Starting a sentence with a conjunction
This rule has been drilled into grade schoolers’ heads: “Never begin a sentence with and, but, or or.” It turns out there’s no rule against doing so. According to Oxford Dictionary Myth Debunkers, “The argument against using a preposition to introduce a sentence is that such a sentence expresses an incomplete thought (or ‘fragment’) and is therefore incorrect.” But if it has a subject and predicate (as in “And then I went home.”) it’s a sentence. If it doesn’t (“and then home”) it’s not.
Using ‘since’ when you mean ‘because’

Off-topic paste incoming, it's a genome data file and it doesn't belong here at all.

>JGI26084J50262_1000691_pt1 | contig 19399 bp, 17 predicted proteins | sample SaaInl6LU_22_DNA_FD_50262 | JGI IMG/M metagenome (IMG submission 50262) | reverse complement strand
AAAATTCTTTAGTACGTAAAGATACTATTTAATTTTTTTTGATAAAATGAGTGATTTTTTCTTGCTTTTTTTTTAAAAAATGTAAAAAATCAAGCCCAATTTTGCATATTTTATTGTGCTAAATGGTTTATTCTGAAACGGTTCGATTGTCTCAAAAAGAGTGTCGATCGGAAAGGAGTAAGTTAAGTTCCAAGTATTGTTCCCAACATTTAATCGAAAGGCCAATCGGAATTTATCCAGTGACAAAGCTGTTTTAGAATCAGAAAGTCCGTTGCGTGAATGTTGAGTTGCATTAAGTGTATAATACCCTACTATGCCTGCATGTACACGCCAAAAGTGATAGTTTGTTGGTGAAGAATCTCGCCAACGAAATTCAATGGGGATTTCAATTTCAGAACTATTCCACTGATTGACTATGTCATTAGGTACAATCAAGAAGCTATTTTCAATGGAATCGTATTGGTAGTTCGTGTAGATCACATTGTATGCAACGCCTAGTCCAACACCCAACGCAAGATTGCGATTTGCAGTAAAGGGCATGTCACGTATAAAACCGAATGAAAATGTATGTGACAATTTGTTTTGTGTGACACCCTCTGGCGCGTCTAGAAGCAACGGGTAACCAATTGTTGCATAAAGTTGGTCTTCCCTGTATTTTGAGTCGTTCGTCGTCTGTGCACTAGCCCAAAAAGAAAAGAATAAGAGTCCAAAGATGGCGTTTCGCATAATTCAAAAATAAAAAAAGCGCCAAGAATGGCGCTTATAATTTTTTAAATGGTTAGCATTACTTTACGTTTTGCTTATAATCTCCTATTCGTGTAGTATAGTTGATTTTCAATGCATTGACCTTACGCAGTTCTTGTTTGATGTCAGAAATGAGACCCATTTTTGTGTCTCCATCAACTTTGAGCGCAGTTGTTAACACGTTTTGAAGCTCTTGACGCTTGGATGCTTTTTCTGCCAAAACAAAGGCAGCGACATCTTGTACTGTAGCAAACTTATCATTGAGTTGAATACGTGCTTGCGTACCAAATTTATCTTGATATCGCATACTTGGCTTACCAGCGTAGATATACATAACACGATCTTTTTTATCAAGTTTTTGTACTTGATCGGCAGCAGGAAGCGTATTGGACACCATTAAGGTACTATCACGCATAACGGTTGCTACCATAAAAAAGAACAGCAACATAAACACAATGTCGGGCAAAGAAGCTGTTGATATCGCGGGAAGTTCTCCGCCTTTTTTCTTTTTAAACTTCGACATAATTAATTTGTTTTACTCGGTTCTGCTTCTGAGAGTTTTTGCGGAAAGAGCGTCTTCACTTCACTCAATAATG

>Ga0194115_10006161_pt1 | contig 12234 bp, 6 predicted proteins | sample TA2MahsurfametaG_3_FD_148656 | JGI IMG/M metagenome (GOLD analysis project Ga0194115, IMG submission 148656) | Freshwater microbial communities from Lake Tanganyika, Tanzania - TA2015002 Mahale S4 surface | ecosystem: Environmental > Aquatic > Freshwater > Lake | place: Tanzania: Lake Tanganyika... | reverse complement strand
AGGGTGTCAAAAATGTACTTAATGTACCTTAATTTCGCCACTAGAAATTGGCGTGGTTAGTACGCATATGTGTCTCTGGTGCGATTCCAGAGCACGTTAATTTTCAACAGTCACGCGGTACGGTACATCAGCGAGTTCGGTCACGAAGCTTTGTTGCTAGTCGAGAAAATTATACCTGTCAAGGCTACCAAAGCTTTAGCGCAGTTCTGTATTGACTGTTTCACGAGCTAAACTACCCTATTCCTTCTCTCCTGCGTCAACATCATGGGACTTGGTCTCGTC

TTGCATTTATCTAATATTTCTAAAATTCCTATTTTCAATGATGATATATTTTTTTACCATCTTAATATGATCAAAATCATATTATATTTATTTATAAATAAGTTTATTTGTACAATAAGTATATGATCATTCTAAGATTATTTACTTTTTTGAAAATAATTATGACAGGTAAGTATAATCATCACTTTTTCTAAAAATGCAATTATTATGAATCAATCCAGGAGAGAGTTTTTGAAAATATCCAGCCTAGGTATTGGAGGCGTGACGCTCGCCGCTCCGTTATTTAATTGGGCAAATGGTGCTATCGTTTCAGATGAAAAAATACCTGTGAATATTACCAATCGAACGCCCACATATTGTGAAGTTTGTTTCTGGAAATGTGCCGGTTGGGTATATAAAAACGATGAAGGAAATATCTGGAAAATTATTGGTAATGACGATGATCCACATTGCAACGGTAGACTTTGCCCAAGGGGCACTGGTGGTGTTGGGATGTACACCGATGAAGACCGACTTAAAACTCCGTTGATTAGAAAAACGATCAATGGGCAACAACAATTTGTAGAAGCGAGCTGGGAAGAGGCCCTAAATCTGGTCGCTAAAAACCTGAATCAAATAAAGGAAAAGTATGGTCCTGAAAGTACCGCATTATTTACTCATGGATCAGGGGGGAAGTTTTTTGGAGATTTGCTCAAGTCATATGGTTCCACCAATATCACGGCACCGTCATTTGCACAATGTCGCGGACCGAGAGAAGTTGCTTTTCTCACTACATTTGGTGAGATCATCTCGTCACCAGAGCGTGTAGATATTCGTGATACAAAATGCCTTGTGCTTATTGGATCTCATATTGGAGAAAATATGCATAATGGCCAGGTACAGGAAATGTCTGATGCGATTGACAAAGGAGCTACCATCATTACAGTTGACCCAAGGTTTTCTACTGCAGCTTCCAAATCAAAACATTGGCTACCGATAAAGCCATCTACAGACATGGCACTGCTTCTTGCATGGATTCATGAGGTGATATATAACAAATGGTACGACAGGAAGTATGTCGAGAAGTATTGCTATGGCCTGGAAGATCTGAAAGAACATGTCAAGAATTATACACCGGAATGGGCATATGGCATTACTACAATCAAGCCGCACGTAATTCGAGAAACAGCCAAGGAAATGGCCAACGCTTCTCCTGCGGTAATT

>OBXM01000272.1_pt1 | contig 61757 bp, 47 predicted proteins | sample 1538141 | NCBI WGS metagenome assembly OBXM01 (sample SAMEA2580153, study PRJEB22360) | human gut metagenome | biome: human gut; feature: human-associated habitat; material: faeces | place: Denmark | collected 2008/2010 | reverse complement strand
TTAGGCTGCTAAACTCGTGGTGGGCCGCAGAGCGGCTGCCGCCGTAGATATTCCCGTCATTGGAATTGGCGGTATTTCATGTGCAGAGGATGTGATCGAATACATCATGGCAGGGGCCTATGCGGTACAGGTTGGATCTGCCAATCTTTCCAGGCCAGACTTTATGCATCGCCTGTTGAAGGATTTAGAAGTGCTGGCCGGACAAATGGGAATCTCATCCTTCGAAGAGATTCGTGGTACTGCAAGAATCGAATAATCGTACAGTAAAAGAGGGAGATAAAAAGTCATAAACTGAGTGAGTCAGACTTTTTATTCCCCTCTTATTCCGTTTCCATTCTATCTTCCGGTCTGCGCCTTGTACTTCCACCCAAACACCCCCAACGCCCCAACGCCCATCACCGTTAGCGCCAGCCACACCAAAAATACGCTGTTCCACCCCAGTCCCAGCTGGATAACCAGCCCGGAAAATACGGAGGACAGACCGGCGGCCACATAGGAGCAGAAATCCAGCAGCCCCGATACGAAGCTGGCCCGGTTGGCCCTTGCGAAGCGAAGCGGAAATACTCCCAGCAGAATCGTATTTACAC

Any good writer knows that since refers to time, and because refers to cause, right? Not quite. Although this distinction is specified in many style guides, so many people continue to misuse the word since that dictionaries have now expanded its definition to include because. So consider the two words “partially” interchangeable: Only use since in place of because if it’s not ambiguous. For instance, it’s unclear whether since refers to time or cause in this sentence: “Since I’ve had insomnia, I’ve been cranky.” Here are 24 more things you’ve been saying wrong this whole time.